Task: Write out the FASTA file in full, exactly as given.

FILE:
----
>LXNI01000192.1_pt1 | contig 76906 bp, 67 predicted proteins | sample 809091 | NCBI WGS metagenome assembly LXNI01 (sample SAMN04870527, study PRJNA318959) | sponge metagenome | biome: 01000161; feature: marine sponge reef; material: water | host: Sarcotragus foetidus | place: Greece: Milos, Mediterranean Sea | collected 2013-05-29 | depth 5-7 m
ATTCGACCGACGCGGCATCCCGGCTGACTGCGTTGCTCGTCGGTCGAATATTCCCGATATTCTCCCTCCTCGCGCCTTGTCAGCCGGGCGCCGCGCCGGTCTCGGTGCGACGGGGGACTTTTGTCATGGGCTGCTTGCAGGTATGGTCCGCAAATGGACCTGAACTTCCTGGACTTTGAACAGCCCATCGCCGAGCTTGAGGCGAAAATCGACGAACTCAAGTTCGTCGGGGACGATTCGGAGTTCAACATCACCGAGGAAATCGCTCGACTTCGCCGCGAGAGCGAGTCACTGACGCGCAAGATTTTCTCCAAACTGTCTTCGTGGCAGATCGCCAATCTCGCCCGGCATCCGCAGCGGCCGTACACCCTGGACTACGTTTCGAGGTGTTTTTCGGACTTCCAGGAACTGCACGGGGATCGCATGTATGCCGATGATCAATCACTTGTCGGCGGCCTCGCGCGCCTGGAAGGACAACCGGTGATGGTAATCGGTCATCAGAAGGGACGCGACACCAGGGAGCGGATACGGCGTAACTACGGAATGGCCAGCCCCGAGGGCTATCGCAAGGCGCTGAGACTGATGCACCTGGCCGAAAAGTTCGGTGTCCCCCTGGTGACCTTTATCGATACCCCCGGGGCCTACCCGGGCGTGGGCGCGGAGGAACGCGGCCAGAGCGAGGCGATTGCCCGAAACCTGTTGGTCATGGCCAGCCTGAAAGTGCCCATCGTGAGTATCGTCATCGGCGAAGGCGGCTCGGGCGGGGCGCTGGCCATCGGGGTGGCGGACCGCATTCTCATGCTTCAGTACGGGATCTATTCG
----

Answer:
>LXNI01000192.1_pt1 | contig 76906 bp, 67 predicted proteins | sample 809091 | NCBI WGS metagenome assembly LXNI01 (sample SAMN04870527, study PRJNA318959) | sponge metagenome | biome: 01000161; feature: marine sponge reef; material: water | host: Sarcotragus foetidus | place: Greece: Milos, Mediterranean Sea | collected 2013-05-29 | depth 5-7 m
ATTCGACCGACGCGGCATCCCGGCTGACTGCGTTGCTCGTCGGTCGAATATTCCCGATATTCTCCCTCCTCGCGCCTTGTCAGCCGGGCGCCGCGCCGGTCTCGGTGCGACGGGGGACTTTTGTCATGGGCTGCTTGCAGGTATGGTCCGCAAATGGACCTGAACTTCCTGGACTTTGAACAGCCCATCGCCGAGCTTGAGGCGAAAATCGACGAACTCAAGTTCGTCGGGGACGATTCGGAGTTCAACATCACCGAGGAAATCGCTCGACTTCGCCGCGAGAGCGAGTCACTGACGCGCAAGATTTTCTCCAAACTGTCTTCGTGGCAGATCGCCAATCTCGCCCGGCATCCGCAGCGGCCGTACACCCTGGACTACGTTTCGAGGTGTTTTTCGGACTTCCAGGAACTGCACGGGGATCGCATGTATGCCGATGATCAATCACTTGTCGGCGGCCTCGCGCGCCTGGAAGGACAACCGGTGATGGTAATCGGTCATCAGAAGGGACGCGACACCAGGGAGCGGATACGGCGTAACTACGGAATGGCCAGCCCCGAGGGCTATCGCAAGGCGCTGAGACTGATGCACCTGGCCGAAAAGTTCGGTGTCCCCCTGGTGACCTTTATCGATACCCCCGGGGCCTACCCGGGCGTGGGCGCGGAGGAACGCGGCCAGAGCGAGGCGATTGCCCGAAACCTGTTGGTCATGGCCAGCCTGAAAGTGCCCATCGTGAGTATCGTCATCGGCGAAGGCGGCTCGGGCGGGGCGCTGGCCATCGGGGTGGCGGACCGCATTCTCATGCTTCAGTACGGGATCTATTCG